Longitudinal studies learning resource launches
6 November 2017
An online teaching resource has been produced by Cohort and Longitudinal Studies Enhancement Resources (CLOSER) to introduce longitudinal studies to non-experts in both academic and policy settings.
The Learning Hub is aimed at undergraduate and postgraduate students, and those who teach them. But it should be equally valuable to those working in government or the third sector who are new to the field but could benefit from improving their understanding of longitudinal studies and the data they collect.
"We hope the Learning Hub will open up the world of longitudinal studies to new audiences and encourage more people to see the value of the studies and how they could use them," said Professor Alison Park, Director of CLOSER.
The resource includes an introduction to the different types of longitudinal studies, and how they are used for research. There is also a section describing how studies are designed, including information about sampling, the ways data are collected and the tools that are used to capture information from study participants.
As they go through the different sections of the site, users can test their knowledge using interactive quizzes.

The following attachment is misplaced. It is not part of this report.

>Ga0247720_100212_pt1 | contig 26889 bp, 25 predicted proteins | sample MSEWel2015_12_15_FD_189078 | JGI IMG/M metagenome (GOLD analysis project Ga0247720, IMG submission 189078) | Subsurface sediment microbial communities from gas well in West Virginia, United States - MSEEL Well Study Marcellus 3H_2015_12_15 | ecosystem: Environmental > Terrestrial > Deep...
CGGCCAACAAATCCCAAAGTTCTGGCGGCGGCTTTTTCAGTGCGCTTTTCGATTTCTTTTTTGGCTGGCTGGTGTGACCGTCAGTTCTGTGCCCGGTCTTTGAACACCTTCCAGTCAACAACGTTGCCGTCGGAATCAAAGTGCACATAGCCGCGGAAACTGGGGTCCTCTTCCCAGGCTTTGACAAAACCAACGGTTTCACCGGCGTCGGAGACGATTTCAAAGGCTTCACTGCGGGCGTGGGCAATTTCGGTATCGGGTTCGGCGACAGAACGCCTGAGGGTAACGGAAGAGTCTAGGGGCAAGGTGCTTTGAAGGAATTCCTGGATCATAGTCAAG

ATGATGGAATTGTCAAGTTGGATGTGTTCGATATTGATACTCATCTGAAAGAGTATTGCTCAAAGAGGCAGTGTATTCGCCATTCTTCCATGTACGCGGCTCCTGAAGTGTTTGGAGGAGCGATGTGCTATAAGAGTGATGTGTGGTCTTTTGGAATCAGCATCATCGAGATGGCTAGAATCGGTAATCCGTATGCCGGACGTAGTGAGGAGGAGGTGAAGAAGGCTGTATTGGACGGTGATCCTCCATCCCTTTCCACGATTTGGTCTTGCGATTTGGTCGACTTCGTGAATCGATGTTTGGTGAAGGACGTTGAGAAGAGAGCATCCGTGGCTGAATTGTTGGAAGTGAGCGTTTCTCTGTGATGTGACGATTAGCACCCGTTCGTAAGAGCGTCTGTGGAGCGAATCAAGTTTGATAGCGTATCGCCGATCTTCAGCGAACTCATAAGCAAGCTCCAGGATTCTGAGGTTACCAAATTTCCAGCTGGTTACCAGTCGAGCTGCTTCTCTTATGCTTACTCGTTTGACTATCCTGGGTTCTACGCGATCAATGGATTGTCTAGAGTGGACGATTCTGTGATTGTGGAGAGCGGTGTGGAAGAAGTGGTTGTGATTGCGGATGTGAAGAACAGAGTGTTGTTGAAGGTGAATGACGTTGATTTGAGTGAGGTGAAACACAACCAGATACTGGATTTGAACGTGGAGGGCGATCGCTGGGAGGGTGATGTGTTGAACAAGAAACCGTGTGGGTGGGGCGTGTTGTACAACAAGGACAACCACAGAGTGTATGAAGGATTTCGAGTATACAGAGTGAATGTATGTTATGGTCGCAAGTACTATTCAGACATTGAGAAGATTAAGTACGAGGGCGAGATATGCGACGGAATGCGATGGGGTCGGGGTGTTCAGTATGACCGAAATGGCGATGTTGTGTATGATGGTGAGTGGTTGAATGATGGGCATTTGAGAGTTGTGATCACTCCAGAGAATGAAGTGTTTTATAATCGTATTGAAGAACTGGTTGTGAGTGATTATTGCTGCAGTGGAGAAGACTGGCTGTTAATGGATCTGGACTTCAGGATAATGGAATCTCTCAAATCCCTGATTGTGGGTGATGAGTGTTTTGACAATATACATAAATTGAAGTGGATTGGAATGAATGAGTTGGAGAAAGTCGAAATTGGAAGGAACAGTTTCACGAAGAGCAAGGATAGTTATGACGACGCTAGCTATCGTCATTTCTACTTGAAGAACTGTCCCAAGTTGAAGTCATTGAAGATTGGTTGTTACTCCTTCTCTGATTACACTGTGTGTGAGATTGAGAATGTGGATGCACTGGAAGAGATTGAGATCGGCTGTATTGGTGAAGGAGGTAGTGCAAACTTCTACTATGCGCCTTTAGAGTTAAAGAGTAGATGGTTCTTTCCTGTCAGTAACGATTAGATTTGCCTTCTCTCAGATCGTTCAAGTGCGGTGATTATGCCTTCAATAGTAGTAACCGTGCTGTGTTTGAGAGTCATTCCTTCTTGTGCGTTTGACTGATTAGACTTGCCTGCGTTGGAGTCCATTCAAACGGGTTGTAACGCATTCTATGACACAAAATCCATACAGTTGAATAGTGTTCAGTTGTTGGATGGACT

The site contains resources for lecturers and trainers including a training dataset based on the 1958 National Child Development Study, which has been developed along with a series of suggested teaching exercises.
"We're aware that many users who are less familiar with the subject may find it easier to understand the use of longitudinal studies by reading about real-world examples, so we've included case studies showing how longitudinal evidence has been used to address research questions, and how it has shed light on the major issues facing society, such as obesity and bullying," added Professor Park.
Based at the UCL Institute of Education (IOE), CLOSER is a consortium of UK longitudinal studies, three of which are also located at the IOE, within its Centre for Longitudinal Studies. CLOSER is funded by the Economic and Social Research Council and Medical Research Council.
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